In my view, that is where we are today, but I realize opinions vary. So I will ask again:

Is strategy dead?

Infinity Journal’s New Issue

Thursday, March 26th, 2015

[by Mark Safranski, a.k.a. “zen“]


Our arch-Clausewitzian friends at Infinity Journal have a new issue out, featuring articles by Colin Gray, Antulio Echevarria and Spyridon Plakoudas.  A sample, from Colin Gray:

Strategy and Security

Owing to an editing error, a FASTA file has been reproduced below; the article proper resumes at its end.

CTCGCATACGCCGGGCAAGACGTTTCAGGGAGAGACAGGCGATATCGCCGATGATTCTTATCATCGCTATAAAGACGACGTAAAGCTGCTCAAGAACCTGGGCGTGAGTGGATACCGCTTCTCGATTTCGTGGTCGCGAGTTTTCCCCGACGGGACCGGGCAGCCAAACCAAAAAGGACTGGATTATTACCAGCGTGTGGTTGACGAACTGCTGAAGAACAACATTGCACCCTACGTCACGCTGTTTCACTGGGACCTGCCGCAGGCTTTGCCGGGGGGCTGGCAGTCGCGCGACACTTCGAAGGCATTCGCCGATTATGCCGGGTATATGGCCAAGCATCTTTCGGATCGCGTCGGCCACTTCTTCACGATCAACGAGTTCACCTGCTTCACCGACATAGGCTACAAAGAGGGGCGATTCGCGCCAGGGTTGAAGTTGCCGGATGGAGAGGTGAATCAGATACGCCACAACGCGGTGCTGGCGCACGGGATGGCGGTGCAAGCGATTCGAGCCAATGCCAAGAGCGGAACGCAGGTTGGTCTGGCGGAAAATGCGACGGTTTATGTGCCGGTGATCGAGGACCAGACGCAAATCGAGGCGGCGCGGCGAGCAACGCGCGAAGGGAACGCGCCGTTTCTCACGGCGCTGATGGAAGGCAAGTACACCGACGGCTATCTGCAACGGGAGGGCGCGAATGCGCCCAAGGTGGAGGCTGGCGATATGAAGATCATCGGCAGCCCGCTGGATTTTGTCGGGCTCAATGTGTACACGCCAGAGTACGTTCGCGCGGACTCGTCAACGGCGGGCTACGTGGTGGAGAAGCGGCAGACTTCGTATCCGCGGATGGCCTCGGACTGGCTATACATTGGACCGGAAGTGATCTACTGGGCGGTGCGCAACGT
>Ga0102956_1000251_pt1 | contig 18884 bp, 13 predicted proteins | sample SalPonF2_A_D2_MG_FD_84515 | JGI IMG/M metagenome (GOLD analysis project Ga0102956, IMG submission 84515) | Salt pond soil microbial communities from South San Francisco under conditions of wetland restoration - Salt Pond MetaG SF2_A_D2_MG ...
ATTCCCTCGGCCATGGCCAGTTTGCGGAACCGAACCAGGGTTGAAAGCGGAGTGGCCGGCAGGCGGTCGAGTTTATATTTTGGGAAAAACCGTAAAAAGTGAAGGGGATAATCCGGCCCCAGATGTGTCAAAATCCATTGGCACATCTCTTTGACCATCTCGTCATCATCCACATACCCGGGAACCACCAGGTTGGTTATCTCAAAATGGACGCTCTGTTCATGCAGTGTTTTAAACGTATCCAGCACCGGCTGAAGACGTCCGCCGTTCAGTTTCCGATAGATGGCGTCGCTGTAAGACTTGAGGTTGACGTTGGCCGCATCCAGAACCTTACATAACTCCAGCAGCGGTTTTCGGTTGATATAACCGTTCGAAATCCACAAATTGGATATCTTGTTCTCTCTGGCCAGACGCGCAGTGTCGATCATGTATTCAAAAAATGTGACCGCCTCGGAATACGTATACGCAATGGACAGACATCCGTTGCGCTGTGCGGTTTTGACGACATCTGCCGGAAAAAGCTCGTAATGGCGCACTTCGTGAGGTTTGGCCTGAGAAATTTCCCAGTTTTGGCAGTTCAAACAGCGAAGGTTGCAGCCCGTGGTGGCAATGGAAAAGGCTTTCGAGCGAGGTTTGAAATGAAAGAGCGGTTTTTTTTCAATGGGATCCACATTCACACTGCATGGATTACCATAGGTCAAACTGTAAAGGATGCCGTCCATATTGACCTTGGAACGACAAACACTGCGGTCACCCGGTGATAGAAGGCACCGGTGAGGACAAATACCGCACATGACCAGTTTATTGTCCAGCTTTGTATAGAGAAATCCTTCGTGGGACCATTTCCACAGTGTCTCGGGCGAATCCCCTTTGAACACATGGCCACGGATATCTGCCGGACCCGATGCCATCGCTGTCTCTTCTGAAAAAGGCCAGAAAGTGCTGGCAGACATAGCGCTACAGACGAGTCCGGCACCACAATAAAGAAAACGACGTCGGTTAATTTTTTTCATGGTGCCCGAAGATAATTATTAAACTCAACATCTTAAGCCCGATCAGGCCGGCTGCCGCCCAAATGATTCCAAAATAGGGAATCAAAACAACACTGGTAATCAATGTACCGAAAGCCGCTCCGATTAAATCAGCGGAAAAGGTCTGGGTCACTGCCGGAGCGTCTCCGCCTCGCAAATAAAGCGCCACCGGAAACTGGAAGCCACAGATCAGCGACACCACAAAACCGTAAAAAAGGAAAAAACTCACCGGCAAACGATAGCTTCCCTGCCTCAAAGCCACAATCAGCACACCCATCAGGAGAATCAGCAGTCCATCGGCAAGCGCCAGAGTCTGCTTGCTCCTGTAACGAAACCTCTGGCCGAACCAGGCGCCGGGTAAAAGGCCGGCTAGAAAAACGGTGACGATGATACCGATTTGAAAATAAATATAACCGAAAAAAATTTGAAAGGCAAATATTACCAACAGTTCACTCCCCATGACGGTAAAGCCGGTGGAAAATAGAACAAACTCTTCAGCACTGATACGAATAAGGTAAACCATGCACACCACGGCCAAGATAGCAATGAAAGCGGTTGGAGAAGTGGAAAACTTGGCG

There can be little disagreement with the proposition that security is a basic human need and therefore has to be of fundamental importance to the high business of state. But it can be almost embarrassing to ask seriously what it is. If a simple and straightforward answer to the question about its nature is hard to obtain, one is right to ask sceptical questions in follow-up mode that may reveal a troublesome void in official thinking. In addition to desiring to know just what security is, and therefore also (logically) is not, we would like to know how we buy it; indeed, can we buy it? From whom or what do we buy security? Is there a usable common currency to meet security concerns? And, probably most important of all, how will we know that we have bought it successfully and therefore should judge ourselves to be sufficiently secure?